Florida's Changing Population
Foreign immigration in Florida
Half of Net Growth
Earlier in the decade, when Florida was still affected by the recession, foreign migration accounted for more than 60% of Florida’s overall population growth. For the last couple of years, foreign immigrants have accounted for about half of Florida’s population growth — and will continue to account for about 50% of population growth in the coming years, says Richard Doty, a research demographer with the UF Bureau of Economic and Business Research.
Estimated annual migration flows 2010-14, including both documented and undocumented immigrants
- Cuba 22,737
- Canada 19,613
- Haiti 7,937
- Mexico 7,211
- Brazil 6,684
- Colombia 6,514
- Jamaica 6,248
- India 6,057
- Dominican Rep. 4,923
- China 4,812
Source: UF Bureau of Economic and Business Research
Florida’s Foreign-Born Population
At 3.96 million, foreign-born residents comprise about 20% of the state’s total population. In Miami-Dade, more than 60% of the population is foreign-born.
- 53% of the foreign-born are male, 47% are female.
- About 36% of the foreign-born are 55 or older.
- 57% of the foreign-born are Hispanic.
Immigrants in the Workforce
- Compared to their presence in the general population, immigrants are overrepresented in the state’s workforce:
- 21% — Share of Florida’s population who are immigrants
- 26% — Share of Florida’s workers who are immigrants
- In Florida, foreign-born residents make up more than 30% of workers employed in natural resources (which includes agriculture), construction and maintenance occupations; service occupations; and production, transportation and material moving.
- In Florida, 50% of adult immigrants have some college, an associate’s degree or a bachelor’s degree, compared to about 55% for the state overall.
Foreign Students in Florida
The federal Optional Practical Training program allows foreign students who graduate from U.S. colleges to work temporarily in the United States. According to Pew Research, from 2004-16 Florida had four metros with at least 5,000 foreign graduates approved to participate in the OPT program — Southeast Florida (22,700), Tampa-St. Petersburg (7,800), Orlando (7,300) and Gainesville (5,900).
Most of the foreign students came from India, China and Venezuela. Nearly twothirds who studied in Florida got degrees in business, engineering or computerrelated fields. Three of the metro regions — Southeast Florida, Tampa Bay and Orlando — kept most of the foreign students studying there and attracted additional students. Most of the foreign students who came to Gainesville left to work in Silicon Valley, New York, Miami, Seattle and San Francisco.
Florida’s Cuban Population: Concentrated and Aging
Within the United States, the Cuban population is very highly concentrated, with 78% living in Florida in 2011-15. Miami-Dade, Broward, Hillsborough and Palm Beach together accounted for about 68% of all Cuban immigrants in the United States. A large portion of the Cuban population is elderly: 28% of Cubans were 65 or older versus 15% of both the overall foreign- and native-born populations.
Florida’s Haitian Population: A Major Presence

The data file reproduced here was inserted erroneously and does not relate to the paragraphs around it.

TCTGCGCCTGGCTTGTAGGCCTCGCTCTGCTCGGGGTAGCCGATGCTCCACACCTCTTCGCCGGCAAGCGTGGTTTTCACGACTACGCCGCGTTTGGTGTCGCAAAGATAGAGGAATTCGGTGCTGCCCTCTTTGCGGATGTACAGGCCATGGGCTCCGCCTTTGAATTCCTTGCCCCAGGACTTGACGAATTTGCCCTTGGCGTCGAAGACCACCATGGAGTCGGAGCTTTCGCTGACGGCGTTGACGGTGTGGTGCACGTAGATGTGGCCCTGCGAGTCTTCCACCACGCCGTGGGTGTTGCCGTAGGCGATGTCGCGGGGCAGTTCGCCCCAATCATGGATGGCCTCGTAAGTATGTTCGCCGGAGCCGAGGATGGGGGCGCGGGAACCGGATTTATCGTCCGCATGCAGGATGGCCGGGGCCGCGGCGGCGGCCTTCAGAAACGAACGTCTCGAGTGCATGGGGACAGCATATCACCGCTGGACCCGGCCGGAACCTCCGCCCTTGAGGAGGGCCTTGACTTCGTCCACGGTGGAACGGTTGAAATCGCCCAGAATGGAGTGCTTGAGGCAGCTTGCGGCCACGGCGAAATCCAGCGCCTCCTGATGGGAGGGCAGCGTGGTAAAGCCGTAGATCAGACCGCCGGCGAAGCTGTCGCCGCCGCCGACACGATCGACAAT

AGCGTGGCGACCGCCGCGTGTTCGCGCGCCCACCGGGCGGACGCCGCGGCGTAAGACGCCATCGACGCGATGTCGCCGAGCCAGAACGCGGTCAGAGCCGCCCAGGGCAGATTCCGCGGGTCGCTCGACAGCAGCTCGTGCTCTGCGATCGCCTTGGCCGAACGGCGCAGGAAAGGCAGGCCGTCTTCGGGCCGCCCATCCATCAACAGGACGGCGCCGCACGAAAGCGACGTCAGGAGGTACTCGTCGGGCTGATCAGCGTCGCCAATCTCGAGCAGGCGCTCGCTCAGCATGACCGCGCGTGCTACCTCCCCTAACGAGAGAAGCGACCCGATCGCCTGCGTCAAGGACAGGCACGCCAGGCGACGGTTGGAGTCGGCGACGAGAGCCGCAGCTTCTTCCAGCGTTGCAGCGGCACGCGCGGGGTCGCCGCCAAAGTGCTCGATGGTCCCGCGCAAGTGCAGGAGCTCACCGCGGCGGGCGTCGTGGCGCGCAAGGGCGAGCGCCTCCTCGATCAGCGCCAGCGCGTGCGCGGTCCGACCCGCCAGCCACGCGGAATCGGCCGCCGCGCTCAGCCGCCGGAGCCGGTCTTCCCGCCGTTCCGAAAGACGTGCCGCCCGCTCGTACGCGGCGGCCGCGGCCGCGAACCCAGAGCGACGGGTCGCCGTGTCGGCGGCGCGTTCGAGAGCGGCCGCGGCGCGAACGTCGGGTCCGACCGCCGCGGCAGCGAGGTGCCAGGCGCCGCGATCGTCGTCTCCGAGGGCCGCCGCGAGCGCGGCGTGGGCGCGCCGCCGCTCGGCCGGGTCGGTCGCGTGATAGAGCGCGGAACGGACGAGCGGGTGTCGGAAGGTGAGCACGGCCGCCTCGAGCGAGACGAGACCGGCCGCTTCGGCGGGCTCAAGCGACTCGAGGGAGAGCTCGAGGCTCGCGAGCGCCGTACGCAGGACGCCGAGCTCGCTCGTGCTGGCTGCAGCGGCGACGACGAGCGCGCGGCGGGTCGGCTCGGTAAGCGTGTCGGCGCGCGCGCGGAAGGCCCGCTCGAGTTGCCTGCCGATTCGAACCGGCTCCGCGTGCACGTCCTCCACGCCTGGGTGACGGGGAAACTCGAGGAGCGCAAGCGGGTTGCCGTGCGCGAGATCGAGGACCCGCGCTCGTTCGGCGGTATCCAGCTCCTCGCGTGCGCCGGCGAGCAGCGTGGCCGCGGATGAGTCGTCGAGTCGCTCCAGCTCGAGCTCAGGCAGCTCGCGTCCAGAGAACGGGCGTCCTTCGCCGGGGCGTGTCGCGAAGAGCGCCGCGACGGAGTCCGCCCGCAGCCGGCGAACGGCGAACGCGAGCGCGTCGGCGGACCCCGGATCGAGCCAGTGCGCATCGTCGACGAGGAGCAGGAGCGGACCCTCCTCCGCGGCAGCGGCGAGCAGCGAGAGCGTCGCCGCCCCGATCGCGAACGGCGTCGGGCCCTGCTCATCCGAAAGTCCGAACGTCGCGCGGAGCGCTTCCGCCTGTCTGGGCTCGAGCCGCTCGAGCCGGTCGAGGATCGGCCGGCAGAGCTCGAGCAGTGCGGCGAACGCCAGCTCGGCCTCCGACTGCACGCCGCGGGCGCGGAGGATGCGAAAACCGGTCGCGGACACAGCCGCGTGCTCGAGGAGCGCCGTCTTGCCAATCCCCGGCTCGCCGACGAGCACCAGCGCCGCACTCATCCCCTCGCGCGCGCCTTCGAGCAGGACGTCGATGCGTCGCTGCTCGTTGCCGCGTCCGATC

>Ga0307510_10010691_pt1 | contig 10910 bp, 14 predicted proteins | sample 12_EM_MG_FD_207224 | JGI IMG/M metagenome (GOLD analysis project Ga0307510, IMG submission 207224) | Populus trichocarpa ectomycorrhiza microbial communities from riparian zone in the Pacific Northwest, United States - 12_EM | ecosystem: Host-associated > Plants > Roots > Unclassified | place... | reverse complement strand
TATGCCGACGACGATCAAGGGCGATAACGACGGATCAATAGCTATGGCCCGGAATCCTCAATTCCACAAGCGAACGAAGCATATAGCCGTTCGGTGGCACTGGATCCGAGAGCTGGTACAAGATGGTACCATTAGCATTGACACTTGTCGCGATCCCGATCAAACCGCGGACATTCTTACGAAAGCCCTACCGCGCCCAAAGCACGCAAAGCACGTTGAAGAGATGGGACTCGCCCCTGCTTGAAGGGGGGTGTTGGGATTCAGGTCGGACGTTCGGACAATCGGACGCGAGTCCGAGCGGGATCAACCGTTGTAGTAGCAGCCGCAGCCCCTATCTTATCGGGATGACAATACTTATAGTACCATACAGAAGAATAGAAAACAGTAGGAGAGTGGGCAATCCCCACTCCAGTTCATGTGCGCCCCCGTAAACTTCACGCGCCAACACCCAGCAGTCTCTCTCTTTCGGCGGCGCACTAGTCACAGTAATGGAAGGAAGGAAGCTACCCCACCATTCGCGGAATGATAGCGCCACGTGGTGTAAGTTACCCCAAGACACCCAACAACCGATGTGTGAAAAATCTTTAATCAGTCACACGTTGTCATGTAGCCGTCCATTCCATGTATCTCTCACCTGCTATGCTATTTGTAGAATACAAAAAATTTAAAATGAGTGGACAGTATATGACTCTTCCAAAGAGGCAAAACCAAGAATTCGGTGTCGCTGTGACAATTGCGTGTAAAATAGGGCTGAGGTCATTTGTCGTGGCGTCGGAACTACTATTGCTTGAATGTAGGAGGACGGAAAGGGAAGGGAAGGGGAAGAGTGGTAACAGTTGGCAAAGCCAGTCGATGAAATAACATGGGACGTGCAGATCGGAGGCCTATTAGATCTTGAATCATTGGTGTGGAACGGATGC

Between 2011-15, two states were home to nearly 70% of Haitian immigrants: Florida and New York. Miami-Dade, Broward, Kings County, N.Y., and Palm Beach County together accounted for about 44% of the total Haitian population in the United States. Some 213,000 Haitians lived in the Miami-Palm Beach corridor. In 2015, 78% of Haitians ages 25 and over in the United States had a high school degree or higher. The share of Haitian immigrants with a bachelor’s degree or higher was 19%, compared to 29% of the total foreign-born population.
Florida’s Puerto Rican Population: A Trickle, Not a Flood
Ten months ago, Florida officials estimated that as many as 300,000 Puerto Ricans had come to Florida after Hurricane Maria’s hit on the island [“Influx: More Puerto Ricans are migrating to Florida,” FloridaTrend.com]. The influx of refugees — Puerto Rico is a U.S. commonwealth and its citizens are U.S. citizens — suggested significant impacts on everything from schools to politics.
Turns out, the number is more like 40,000. Detailed analysis by the University of Florida’s Bureau of Economic and Business Research found the number could be as low as 30,000 and as high as 50,000. Without a doubt, many have moved into Central Florida.
Some in the early estimates were passing through to other states, some returned home and some were simply aid workers, journalists and people on business returning to the mainland.
Regardless, the Maria-related influx continues an accelerating trend of Puerto Ricans leaving the island for the mainland. Florida has displaced New York as their primary destination. From 2005- 16, Florida captured a 29% share of the migration from Puerto Rico to the United States. New York, the second most popular destination, caught only 9.6%. Florida also has had a net gain in the movement of Puerto Ricans within the 50 states.
Top 10 Florida Counties for Puerto Rican Migration (2005-16)
- Orange 61,819
- Osceola 29,949
- Hillsborough 23,739
- Miami-Dade 19,876
- Broward 15,040
- Polk 12,258
- Volusia 9,151
- Palm Beach 8,616
- Pinellas 6,634
- Seminole 6,329
Source: UF Bureau of Economic and Business Research
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